The Wyze Buds have a disappointing noise isolation performance. Unlike the Wyze Buds Pro Truly Wireless, they don't have an active noise cancelling (ANC) feature and don't isolate you from bass-range noise like rumbling bus and plane engines. They do a good job of cutting down on background chatter and are decent at reducing high-pitched noise like humming A/C units or computer fans.
They have a 'Transparency' mode advertised to amplify ambient sound so you can hear what's going on around you without turning down your audio. The headphones' noise isolation performance was tested with this feature turned off ('Standard' mode). However, you can see a comparison of their noise isolation performance with 'Transparency' on versus off here. The companion app says you should turn off 'Transparency' mode in windy places.
The Wyze Buds have an excellent leakage performance. They don't leak very much, and the sound that does escape sounds thin, so even if you like to listen to your music at high volumes, it shouldn't bother people sitting near you at the office.
The mic has a decent recording quality. Your voice sounds full, fairly open, and easy to understand. Ηowever, it also seems unnatural and a bit distorted.
The mic has a disappointing noise isolation performance. With moderate background noise, your voice is understandable, but it seems muffled, and you can still hear the noise. Your voice can be nearly completely drowned out by loud noise like a train passing through a subway station.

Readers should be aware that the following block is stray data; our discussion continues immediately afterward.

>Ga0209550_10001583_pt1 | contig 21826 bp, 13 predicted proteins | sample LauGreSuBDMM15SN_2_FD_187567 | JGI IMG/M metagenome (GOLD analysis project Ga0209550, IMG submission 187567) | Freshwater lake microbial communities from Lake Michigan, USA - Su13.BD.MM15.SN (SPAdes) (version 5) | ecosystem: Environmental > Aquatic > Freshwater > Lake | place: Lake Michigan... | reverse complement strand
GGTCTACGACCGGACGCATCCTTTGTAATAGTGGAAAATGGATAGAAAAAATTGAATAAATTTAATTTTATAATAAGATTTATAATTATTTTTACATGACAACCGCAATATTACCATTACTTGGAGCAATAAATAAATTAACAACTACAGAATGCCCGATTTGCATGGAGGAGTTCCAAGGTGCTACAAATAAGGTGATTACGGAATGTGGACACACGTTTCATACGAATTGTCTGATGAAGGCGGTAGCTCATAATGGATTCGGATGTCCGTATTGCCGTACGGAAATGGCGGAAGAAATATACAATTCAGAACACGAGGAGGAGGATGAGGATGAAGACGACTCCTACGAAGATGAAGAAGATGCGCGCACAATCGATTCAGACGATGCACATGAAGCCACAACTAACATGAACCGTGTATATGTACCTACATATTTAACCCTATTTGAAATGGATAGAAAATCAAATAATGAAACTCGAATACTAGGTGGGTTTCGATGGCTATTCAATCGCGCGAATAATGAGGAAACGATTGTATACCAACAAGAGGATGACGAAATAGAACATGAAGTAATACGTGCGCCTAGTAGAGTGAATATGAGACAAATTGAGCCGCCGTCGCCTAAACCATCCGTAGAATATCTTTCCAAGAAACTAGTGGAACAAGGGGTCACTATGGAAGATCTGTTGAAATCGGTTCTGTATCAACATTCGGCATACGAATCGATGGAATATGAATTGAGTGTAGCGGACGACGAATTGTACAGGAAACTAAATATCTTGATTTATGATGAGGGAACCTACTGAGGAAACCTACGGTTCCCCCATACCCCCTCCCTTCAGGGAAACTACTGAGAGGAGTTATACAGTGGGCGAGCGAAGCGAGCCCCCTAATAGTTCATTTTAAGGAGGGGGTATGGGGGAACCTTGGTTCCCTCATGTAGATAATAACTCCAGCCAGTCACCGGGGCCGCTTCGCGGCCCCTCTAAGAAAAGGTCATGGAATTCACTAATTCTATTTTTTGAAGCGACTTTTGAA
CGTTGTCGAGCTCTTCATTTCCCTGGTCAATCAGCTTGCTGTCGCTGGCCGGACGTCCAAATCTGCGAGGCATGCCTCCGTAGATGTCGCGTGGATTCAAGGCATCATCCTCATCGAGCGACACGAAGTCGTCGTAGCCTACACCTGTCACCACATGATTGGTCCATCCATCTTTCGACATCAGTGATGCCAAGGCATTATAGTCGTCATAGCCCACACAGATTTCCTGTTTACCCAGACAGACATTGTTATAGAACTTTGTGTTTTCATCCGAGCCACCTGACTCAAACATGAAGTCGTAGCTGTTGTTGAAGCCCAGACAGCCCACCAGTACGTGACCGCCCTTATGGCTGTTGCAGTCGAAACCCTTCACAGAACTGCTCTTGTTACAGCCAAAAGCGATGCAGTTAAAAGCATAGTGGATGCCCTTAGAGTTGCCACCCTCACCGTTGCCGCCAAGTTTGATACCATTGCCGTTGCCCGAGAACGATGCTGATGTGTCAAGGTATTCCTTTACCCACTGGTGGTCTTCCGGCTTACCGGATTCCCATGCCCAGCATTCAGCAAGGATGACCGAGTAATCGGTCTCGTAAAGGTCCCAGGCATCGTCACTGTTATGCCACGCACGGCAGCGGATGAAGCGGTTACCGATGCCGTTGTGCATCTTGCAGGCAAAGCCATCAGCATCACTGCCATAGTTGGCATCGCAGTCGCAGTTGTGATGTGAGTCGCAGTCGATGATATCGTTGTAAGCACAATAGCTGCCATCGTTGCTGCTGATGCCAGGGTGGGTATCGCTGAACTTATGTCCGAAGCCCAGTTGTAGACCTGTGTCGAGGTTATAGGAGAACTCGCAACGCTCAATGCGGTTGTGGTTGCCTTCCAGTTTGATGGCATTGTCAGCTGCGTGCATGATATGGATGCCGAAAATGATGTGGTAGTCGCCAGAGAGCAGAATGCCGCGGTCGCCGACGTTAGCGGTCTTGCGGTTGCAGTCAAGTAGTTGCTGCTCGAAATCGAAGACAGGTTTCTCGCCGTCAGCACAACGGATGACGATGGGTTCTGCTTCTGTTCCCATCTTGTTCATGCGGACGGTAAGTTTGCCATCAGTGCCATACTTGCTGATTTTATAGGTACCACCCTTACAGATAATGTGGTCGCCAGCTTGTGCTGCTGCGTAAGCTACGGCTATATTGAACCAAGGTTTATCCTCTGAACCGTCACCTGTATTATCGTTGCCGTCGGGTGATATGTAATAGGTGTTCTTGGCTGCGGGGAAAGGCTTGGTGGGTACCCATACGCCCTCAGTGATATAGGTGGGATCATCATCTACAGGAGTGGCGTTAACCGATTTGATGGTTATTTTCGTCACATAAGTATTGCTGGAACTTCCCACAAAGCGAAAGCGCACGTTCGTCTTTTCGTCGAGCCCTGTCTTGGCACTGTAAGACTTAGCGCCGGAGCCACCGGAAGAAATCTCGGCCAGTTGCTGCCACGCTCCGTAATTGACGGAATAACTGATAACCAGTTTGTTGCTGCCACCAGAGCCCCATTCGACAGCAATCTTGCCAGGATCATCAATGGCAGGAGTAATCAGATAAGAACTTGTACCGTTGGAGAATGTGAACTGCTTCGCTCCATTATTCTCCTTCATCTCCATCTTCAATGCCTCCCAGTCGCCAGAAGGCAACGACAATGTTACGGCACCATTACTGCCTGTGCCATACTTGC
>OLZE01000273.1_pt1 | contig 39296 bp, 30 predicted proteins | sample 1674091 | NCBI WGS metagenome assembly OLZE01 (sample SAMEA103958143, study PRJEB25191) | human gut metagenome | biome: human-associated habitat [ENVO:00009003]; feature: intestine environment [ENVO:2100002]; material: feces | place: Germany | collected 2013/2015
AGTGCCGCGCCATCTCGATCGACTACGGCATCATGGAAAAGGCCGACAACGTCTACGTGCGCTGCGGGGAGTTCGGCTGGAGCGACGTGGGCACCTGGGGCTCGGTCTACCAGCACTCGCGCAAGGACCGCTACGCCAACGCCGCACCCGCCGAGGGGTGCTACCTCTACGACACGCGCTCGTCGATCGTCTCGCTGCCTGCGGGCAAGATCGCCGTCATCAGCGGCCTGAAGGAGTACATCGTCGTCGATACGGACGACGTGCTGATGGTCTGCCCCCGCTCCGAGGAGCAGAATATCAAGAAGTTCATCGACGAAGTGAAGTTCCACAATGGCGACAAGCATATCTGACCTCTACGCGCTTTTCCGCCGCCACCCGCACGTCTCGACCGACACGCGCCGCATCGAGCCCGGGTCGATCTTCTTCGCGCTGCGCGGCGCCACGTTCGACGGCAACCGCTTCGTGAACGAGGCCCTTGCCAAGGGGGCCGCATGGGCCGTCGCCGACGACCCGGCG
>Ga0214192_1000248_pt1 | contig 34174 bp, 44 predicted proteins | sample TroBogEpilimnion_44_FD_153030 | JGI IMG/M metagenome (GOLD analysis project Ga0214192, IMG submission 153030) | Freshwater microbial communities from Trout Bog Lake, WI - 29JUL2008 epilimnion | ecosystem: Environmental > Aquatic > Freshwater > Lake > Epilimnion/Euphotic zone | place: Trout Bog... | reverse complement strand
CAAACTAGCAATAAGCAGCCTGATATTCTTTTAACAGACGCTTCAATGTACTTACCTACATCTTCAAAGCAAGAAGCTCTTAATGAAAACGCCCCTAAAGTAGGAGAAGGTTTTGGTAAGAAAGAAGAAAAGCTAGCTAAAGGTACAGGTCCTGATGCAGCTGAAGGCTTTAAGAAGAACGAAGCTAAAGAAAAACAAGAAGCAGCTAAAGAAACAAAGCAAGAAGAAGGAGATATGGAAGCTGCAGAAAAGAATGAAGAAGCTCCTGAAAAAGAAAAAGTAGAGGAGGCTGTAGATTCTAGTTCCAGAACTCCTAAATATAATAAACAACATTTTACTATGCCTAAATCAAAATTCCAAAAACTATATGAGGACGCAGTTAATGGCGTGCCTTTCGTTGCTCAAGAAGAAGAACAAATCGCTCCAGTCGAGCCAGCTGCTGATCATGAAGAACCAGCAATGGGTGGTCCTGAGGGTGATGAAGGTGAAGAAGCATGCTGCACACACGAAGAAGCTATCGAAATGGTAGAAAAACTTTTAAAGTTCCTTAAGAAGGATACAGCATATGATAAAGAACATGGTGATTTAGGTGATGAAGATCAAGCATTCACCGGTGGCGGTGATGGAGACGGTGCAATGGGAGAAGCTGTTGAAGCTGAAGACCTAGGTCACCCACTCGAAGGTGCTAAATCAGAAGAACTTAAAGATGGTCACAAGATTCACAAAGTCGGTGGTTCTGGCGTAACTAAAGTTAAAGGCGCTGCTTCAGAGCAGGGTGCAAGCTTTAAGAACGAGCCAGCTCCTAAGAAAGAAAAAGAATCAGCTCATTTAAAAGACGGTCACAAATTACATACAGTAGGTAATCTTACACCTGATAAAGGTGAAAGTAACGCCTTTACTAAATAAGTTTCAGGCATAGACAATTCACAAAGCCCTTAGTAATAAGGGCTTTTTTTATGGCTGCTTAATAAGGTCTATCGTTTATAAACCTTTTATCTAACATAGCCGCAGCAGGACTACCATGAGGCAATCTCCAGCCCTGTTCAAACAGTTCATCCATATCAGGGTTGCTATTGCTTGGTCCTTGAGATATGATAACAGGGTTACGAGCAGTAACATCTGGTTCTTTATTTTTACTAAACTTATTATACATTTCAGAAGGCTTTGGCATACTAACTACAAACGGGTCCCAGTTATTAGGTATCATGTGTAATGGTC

Note: These headphones have a beta feature in their app called 'Call Enhancing' intended to improve the mic's noise handling when you're on the phone. Our results are based on tests with this feature disabled, but we also made recordings with it enabled to test the mic's noise handling performance with speech, pink noise, and subway noise. The voice is less muffled with pink noise when you have this noise gate turned on. However, Speech is still hard to understand with very loud noise in the background.
The Wyze Buds have an adequate battery performance. They're advertised to provide seven hours of continuous use, and we measured just under that. They only take one hour to recharge, which is quite quick, and the case holds about three extra charges. However, battery performance can vary with real-life use, meaning you may have a different experience. Similar to the Wyze Buds Pro Truly Wireless, you can use the app to enable or disable auto-pause, which automatically pauses your audio when you take the earbuds out of your ears. This feature doesn't turn the headphones off when they're not in use, though.
Note: We initially had trouble measuring the battery life because the earbuds would disconnect unexpectedly during the test. It took six attempts before we could complete the battery test without running into this problem. Our results are valid, but we don't know if other users have had a similar issue with their earbuds. If you own these headphones, please let us know your experience in the discussions below.